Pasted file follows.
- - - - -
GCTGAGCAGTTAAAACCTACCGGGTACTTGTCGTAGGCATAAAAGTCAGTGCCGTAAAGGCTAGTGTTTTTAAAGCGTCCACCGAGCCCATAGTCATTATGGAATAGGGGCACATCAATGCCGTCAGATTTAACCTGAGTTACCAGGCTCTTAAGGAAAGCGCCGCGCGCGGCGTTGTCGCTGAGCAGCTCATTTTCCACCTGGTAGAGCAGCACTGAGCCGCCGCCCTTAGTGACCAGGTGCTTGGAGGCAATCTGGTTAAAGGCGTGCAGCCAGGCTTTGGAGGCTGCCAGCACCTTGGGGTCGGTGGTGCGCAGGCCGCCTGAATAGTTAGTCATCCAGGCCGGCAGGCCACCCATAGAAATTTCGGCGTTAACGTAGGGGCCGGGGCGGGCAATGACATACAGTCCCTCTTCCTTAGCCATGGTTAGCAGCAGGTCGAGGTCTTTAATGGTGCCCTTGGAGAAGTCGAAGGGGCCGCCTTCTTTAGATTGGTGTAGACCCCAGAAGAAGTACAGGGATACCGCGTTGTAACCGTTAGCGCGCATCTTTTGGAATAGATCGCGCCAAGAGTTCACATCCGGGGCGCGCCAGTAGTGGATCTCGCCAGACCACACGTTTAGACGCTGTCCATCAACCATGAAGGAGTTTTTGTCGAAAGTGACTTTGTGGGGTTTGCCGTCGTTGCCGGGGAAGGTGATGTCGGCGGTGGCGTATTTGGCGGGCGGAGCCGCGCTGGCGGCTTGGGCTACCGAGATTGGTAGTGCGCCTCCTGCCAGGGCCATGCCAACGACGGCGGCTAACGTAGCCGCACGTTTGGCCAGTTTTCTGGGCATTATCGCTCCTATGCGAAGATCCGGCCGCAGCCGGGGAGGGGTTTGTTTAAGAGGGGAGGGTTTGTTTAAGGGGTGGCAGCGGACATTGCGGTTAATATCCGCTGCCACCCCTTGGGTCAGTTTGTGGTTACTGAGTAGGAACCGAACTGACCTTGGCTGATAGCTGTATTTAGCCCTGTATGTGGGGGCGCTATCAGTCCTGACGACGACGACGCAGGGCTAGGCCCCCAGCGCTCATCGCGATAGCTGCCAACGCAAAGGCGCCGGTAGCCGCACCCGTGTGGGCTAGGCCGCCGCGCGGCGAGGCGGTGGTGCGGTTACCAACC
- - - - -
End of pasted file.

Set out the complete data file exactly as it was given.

GCTGAGCAGTTAAAACCTACCGGGTACTTGTCGTAGGCATAAAAGTCAGTGCCGTAAAGGCTAGTGTTTTTAAAGCGTCCACCGAGCCCATAGTCATTATGGAATAGGGGCACATCAATGCCGTCAGATTTAACCTGAGTTACCAGGCTCTTAAGGAAAGCGCCGCGCGCGGCGTTGTCGCTGAGCAGCTCATTTTCCACCTGGTAGAGCAGCACTGAGCCGCCGCCCTTAGTGACCAGGTGCTTGGAGGCAATCTGGTTAAAGGCGTGCAGCCAGGCTTTGGAGGCTGCCAGCACCTTGGGGTCGGTGGTGCGCAGGCCGCCTGAATAGTTAGTCATCCAGGCCGGCAGGCCACCCATAGAAATTTCGGCGTTAACGTAGGGGCCGGGGCGGGCAATGACATACAGTCCCTCTTCCTTAGCCATGGTTAGCAGCAGGTCGAGGTCTTTAATGGTGCCCTTGGAGAAGTCGAAGGGGCCGCCTTCTTTAGATTGGTGTAGACCCCAGAAGAAGTACAGGGATACCGCGTTGTAACCGTTAGCGCGCATCTTTTGGAATAGATCGCGCCAAGAGTTCACATCCGGGGCGCGCCAGTAGTGGATCTCGCCAGACCACACGTTTAGACGCTGTCCATCAACCATGAAGGAGTTTTTGTCGAAAGTGACTTTGTGGGGTTTGCCGTCGTTGCCGGGGAAGGTGATGTCGGCGGTGGCGTATTTGGCGGGCGGAGCCGCGCTGGCGGCTTGGGCTACCGAGATTGGTAGTGCGCCTCCTGCCAGGGCCATGCCAACGACGGCGGCTAACGTAGCCGCACGTTTGGCCAGTTTTCTGGGCATTATCGCTCCTATGCGAAGATCCGGCCGCAGCCGGGGAGGGGTTTGTTTAAGAGGGGAGGGTTTGTTTAAGGGGTGGCAGCGGACATTGCGGTTAATATCCGCTGCCACCCCTTGGGTCAGTTTGTGGTTACTGAGTAGGAACCGAACTGACCTTGGCTGATAGCTGTATTTAGCCCTGTATGTGGGGGCGCTATCAGTCCTGACGACGACGACGCAGGGCTAGGCCCCCAGCGCTCATCGCGATAGCTGCCAACGCAAAGGCGCCGGTAGCCGCACCCGTGTGGGCTAGGCCGCCGCGCGGCGAGGCGGTGGTGCGGTTACCAACC